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Human Rights Commission tells employers to compensate or apologise to crims

BOSSES are being forced to pay compensation to crims who lodge a discrimination claim when they are sacked over their criminal records.
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Human Rights Commission tells employers to compensate or apologise to crims

Human Rights Commission tells employers to compensate or apologise to crims

11 November 2016


This article was originally featured on The Daily Telegraph. http://www.dailytelegraph.com.au/news/nsw/compensation-con-rights-commission-tells-employs-to-compensate-or-apologise-to-crims/news-story/232094ff2f9ca643c1a68b0003fedd7e



 

BOSSES are being forced to pay compensation to crims who lodge a discrimination claim when they are sacked over their criminal records.

Already under fire on a number of fronts, the Australian Human Rights Commission has told employers to compensate or apologise to criminals who lied on their job application forms.

A company that sacked a storeman after discovering his convictions for burglary and theft had to pay him a staggering $2900 and give him a reference after a secret conciliation session with the AHRC.

An assistant store manager convicted for possession of child pornography pocketed $2000 for “hurt and suffering’’ after he was sacked over the four-year-old offence.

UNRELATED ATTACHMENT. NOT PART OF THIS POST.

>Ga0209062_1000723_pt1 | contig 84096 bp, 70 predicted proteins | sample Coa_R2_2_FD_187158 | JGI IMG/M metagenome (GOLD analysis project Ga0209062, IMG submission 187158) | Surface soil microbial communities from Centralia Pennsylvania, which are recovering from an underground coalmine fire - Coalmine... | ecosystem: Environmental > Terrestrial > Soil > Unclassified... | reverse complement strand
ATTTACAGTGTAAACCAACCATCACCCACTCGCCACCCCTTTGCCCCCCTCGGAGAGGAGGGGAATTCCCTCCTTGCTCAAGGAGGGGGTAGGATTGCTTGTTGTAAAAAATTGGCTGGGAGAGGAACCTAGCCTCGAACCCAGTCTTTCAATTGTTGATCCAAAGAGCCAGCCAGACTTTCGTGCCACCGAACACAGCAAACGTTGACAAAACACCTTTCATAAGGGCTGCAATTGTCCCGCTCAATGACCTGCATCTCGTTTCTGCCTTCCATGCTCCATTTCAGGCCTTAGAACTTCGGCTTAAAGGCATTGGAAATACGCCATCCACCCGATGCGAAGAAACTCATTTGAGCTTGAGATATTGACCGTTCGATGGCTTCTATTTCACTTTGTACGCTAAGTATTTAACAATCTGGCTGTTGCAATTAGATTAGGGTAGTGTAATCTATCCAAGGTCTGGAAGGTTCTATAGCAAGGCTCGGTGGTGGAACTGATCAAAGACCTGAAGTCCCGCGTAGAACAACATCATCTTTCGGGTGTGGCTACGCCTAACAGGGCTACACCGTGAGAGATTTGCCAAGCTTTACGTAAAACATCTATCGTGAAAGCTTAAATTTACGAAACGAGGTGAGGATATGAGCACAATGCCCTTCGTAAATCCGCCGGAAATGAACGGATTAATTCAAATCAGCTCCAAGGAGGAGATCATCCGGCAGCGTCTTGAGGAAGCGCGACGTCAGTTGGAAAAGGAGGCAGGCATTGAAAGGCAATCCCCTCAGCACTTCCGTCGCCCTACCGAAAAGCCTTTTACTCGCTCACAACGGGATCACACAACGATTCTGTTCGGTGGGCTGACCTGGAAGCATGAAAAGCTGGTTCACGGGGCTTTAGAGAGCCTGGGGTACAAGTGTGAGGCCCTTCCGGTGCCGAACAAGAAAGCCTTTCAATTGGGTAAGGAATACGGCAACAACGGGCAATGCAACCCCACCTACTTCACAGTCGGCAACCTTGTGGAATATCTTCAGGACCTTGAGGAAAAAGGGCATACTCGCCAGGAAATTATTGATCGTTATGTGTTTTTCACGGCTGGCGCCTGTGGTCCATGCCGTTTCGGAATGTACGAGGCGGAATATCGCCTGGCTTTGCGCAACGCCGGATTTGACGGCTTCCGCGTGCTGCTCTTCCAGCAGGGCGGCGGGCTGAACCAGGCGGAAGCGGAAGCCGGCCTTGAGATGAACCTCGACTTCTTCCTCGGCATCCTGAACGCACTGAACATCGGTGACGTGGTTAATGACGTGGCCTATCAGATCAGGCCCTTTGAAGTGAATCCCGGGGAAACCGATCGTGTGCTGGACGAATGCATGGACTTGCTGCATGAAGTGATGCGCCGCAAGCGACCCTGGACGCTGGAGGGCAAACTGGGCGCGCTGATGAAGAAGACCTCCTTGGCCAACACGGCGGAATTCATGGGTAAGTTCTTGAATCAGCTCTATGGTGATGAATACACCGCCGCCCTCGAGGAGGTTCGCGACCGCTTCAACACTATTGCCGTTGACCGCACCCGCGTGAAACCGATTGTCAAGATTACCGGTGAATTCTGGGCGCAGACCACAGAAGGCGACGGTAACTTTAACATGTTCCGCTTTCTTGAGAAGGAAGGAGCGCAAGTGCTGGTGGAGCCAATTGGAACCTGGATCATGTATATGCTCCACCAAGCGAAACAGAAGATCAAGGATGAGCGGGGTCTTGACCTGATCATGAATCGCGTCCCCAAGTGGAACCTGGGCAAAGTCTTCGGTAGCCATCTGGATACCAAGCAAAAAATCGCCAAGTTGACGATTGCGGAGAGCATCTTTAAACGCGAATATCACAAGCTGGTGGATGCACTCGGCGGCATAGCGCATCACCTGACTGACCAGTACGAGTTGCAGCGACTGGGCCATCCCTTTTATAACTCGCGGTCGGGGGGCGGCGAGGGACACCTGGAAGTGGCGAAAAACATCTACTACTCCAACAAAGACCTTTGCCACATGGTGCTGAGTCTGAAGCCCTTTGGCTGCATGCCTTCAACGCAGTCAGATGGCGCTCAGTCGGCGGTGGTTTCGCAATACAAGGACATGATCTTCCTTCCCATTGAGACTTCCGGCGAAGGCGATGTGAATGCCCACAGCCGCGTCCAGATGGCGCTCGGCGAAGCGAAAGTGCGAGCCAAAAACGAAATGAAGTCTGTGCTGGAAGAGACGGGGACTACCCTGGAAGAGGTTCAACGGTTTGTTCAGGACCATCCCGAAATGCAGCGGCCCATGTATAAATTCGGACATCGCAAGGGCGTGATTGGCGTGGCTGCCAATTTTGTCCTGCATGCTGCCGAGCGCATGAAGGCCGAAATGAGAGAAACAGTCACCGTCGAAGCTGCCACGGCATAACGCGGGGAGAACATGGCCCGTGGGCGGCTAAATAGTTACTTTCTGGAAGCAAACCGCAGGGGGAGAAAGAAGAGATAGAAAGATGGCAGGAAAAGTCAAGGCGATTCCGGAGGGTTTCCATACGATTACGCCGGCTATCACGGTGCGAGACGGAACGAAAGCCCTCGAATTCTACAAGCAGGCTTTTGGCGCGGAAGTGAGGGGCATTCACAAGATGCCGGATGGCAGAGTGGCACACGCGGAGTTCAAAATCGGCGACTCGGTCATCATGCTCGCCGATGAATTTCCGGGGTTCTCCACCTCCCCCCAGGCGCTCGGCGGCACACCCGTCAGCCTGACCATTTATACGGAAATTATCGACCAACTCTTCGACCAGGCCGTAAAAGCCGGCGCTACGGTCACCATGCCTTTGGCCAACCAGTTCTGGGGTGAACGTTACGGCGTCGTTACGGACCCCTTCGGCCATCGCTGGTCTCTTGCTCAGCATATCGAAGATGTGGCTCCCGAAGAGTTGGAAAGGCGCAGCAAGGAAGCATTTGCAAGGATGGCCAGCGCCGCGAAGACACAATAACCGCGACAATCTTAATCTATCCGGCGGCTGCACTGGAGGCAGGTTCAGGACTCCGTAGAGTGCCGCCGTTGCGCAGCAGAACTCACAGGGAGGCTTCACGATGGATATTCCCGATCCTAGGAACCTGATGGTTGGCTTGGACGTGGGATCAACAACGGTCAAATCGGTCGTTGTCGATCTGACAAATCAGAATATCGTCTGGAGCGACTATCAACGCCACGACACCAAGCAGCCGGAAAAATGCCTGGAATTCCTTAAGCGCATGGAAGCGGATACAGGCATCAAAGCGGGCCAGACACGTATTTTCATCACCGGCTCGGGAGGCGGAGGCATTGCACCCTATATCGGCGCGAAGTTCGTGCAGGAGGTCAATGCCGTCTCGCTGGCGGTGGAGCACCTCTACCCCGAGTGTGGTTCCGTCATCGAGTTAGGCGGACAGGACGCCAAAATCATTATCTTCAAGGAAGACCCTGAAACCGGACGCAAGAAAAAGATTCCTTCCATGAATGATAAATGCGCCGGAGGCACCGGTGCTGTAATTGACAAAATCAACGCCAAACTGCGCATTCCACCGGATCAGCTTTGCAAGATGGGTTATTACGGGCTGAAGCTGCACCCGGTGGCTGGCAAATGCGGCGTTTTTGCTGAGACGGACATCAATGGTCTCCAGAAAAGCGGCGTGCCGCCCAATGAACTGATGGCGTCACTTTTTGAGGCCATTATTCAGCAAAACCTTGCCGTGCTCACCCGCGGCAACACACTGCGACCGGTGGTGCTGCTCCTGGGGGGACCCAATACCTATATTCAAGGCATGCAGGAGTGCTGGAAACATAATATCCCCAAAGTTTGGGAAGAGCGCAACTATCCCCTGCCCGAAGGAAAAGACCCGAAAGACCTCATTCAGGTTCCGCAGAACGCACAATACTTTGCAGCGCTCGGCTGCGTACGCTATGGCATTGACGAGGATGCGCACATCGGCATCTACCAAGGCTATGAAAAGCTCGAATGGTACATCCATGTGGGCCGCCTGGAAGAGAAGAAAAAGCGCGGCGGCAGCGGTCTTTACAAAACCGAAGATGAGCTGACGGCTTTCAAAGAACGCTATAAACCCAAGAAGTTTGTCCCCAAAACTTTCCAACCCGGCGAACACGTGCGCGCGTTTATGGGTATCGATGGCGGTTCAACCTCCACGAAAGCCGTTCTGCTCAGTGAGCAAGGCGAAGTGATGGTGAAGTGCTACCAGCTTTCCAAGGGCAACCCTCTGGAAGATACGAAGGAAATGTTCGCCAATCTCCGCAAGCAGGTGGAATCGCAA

ANZ Bank was told to apologise to a convicted armed robber who it refused to hire as an IT project manager.

And a liquor store shelled out $5000 in compo to a sales assistant who was sacked for lying about his conviction for “indecent dealings with a minor’’ five years earlier.

A male nurse with a stalking conviction won $2000 compo after an aged care home withdrew its job offer upon discovering his criminal record.

The extraordinary cases are among 77 so-called “discrimination claims” the AHRC ­received in 2015-16.

They follow two controversial complaints investigated by AHRC president Gillian Triggs and tabled in federal parliament last year.

Employment Minister Michaelia Cash weighed into the debate yesterday, saying bosses should not have to ­compensate workers who do “the wrong thing’’.

“It is concerning to see ­reports of employers having to pay go-away money in situations where the employee has done the wrong thing,’’ she said.

Australian Chamber of Commerce and Industry chief executive James Pearson said it was costly and time consuming for employers to defend discrimination claims.

“It is little wonder some employers pay ‘go away’ money.

“Employment law can be hard for many business people to get their heads around, ­especially given complex and overlapping anti-discrimination, unfair dismissal and general protection laws,” he said.

The discrimination claims were lodged under the Australian Human Rights Commission Act. The AHRC said employers should only ask job applicants and employees to disclose a criminal record if it is relevant to the job and ­employees should not have to disclose spent convictions.

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